armed force is appropriate. These principles are based in domestic and
international law but are not purely legal matters. Rather, the appropriate
standard used to evaluate use of force decisions is not whether they are
legal but whether they are legitimate.11 This article identifies the factors
that U.S. decision-makers consider in deciding whether the use of force
is appropriate.
6 U.N. Charter art. 2, para. 4.
7 MEREDITH REID SARKEES & FRANK WHELON WAYMAN, RESORT TO WAR: A DATA
GUIDE TO INTER-STATE, EXTRA-STATE, INTRA-STATE, AND NON-STATE WARS, 1816–2007,
at 76–77 (2010); RICHARD F. GRIMMETT, CONG. RESEARCH SERV., R42738, INSTANCES OF
USE OF UNITED STATES ARMED FORCES ABROAD, 1798–2012 (2012).
8 Secretary-General Press Release, supra note 3.
9 Monica Hakimi, To Condone or Condemn? Regional Enforcement Actions in the
Absence of Security Council Authorization, 40 VAND. J. TRANSNATL L. 643, 644–47
(2007); W. Michael Reisman, Article 2(4): The Use of Force in Contemporary
International Law, in The United Nations Charter and the Use of Force: Is Article 2(4)
Still Workable?, 78 AM. SOCY INTL L. PROC. 68, 77 (1984).
10 Wilhelm G. Grewe & Daniel-Erasmus Khan, Drafting History, in THE CHARTER OF
THE UNITED NATIONS: A COMMENTARY 1–12 (Bruno Simma et al., eds., 2d ed. 2002);
Robert Kagan, America’s Crisis of Legitimacy, FOREIGN AFF., Mar./Apr. 2004, at 65, 79
(“Despite its role in helping to create the UN and draft the UN Charter, the United States
has never fully accepted the organization’s legitimacy or the charter’s doctrine of
sovereign equality.”).
11 John F. Troxell, Military Power and the Use of Force, in U.S. ARMY WAR COLLEGE
GUIDE TO NATIONAL SECURITY POLICY AND STRATEGY 217, 234 (J. Boone Bartholomees,
Jr., ed., 2d ed. 2006) (“[D]emocracies have the unique challenge of dealing with the
elusive and malleable concept of legitimacy . . . Today, more than ever, the key question
concerning the use of force is not whether it is lawful, but whether it is wise.”).
198 MILITARY LAW REVIEW [Vol. 219
Part II of this article briefly discusses the legal regime established by
the UN Charter to regulate the threat or use of force in international
relations and suggests critical reasons for the Charter’s failure to live up
to its promise. This will establish a baseline to evaluate when and how
far the United States strays from the Charter rules. Part III surveys and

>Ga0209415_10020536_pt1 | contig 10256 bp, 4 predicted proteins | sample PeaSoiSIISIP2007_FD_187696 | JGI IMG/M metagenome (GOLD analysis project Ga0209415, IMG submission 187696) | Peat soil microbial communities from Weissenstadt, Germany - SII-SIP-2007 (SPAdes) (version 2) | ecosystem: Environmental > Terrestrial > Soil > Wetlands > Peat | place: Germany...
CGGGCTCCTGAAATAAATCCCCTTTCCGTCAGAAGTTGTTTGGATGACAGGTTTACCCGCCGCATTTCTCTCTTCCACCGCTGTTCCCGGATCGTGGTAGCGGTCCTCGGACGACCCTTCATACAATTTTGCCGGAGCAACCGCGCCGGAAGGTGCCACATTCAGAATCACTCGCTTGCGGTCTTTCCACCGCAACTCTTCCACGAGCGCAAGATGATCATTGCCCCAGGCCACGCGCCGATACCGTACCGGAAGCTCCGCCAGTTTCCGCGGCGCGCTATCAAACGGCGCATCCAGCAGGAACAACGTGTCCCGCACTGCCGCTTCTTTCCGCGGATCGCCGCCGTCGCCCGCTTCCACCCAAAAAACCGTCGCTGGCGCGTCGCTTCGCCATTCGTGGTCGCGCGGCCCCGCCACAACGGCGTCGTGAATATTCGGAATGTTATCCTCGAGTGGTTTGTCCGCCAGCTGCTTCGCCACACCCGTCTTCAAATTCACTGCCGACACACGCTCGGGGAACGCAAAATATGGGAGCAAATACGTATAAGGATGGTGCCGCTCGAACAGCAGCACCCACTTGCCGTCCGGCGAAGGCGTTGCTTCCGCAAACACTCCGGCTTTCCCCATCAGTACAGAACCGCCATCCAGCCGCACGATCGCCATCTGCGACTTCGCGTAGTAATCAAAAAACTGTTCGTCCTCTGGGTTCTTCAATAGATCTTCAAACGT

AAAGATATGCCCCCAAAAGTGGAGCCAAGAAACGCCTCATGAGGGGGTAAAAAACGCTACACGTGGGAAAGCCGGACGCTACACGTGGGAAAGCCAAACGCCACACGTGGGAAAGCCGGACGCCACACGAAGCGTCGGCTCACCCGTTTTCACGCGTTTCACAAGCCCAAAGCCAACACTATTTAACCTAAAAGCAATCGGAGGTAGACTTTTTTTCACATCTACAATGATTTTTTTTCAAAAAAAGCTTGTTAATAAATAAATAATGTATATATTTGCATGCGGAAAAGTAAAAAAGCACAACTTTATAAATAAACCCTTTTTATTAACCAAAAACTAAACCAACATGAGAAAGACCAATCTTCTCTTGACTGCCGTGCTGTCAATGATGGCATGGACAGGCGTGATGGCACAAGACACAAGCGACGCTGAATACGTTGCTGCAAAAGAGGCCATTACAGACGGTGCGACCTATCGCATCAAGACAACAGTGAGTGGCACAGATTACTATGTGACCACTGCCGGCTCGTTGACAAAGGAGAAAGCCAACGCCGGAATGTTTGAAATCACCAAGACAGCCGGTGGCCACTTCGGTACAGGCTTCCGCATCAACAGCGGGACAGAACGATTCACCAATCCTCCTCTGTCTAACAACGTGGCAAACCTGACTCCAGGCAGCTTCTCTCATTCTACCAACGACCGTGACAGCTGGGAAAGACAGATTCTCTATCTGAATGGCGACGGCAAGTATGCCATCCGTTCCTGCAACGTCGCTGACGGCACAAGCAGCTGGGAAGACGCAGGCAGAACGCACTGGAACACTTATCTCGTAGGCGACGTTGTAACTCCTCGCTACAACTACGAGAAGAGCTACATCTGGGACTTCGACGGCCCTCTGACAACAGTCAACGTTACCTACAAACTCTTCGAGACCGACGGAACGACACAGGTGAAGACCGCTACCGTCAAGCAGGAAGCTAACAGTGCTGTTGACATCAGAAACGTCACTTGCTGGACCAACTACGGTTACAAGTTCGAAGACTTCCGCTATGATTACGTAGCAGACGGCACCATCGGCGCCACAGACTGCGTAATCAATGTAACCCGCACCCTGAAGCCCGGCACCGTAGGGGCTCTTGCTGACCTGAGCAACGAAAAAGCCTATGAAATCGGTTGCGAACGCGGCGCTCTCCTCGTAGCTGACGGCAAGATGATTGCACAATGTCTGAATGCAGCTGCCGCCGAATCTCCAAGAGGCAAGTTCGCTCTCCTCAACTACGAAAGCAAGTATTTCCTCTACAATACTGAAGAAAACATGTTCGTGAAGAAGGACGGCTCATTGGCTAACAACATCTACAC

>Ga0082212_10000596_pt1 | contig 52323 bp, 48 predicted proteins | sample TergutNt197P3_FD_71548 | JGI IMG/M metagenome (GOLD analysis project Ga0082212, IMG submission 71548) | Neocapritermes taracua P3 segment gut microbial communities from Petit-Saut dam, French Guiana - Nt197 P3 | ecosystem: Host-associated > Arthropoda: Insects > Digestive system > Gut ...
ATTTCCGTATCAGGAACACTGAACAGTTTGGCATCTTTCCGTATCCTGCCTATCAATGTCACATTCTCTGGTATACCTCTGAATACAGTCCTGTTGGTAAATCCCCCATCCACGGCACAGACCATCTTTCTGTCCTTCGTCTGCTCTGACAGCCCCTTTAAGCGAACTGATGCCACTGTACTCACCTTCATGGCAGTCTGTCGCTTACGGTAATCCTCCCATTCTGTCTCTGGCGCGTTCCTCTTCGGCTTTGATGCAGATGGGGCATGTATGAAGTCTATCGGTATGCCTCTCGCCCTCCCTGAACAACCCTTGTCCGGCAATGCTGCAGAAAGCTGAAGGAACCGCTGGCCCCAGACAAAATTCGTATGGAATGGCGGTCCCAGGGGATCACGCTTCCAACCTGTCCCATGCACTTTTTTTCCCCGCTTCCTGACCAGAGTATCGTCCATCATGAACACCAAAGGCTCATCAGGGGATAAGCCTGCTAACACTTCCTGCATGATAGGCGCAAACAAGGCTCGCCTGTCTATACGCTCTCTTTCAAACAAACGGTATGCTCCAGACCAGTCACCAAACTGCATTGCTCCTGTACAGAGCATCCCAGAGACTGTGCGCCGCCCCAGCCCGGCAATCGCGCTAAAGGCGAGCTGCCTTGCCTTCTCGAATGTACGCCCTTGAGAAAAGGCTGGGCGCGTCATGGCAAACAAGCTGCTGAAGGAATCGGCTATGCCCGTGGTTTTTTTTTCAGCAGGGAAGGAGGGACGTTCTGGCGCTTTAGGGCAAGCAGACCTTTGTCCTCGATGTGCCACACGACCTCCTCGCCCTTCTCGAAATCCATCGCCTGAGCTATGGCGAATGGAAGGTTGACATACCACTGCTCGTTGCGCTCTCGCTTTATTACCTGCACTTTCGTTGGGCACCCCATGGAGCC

analyzes U.S. policy and practice since 1945 regarding the use of
military force. Part IV distills the past practice and policy
pronouncements into general principles on which the United States relies
in making the decision whether to use force in international relations.
The article concludes that there is no practical legal obstacle to the
United States’ use of force, and that if the United States can justify the
use of force as legitimate, it will use force regardless of its legality.
II. The United Nations and Regulation of the Use of Force
The UN Charter contains a comprehensive regime intended to
prevent the use of force and, when prevention fails, to regulate the use of
force in international relations. In fact, prevention and regulation of the
use of force among nations were primary purposes for the creation of the
UN. The Charter’s preamble “highlight[s] some of the motivations of
the [UN’s] founders,”12 including
to save succeeding generations from the scourge of war,
which twice in our lifetime has brought untold sorrow to
mankind, . . . and for these ends to practice tolerance and
live together in peace with one another as good
neighbours, and to unite our strength to maintain
international peace and security, and to ensure, by the
acceptance of principles and the institution of methods,
that armed force shall not be used, save in the common
interest . . . .13
Similarly, the first purpose of the UN is maintenance of “international
peace and security, and to that end: to take effective collective measures
for the prevention and removal of threats to the peace, and for the
suppression of acts of aggression or other breaches of the peace.”14
12 Rüdiger Wolfrum, Preamble, in THE CHARTER OF THE UNITED NATIONS: A
COMMENTARY, supra note 10, at 37.
13 U.N. Charter pmbl.
14 Id. art. 1, para. 1.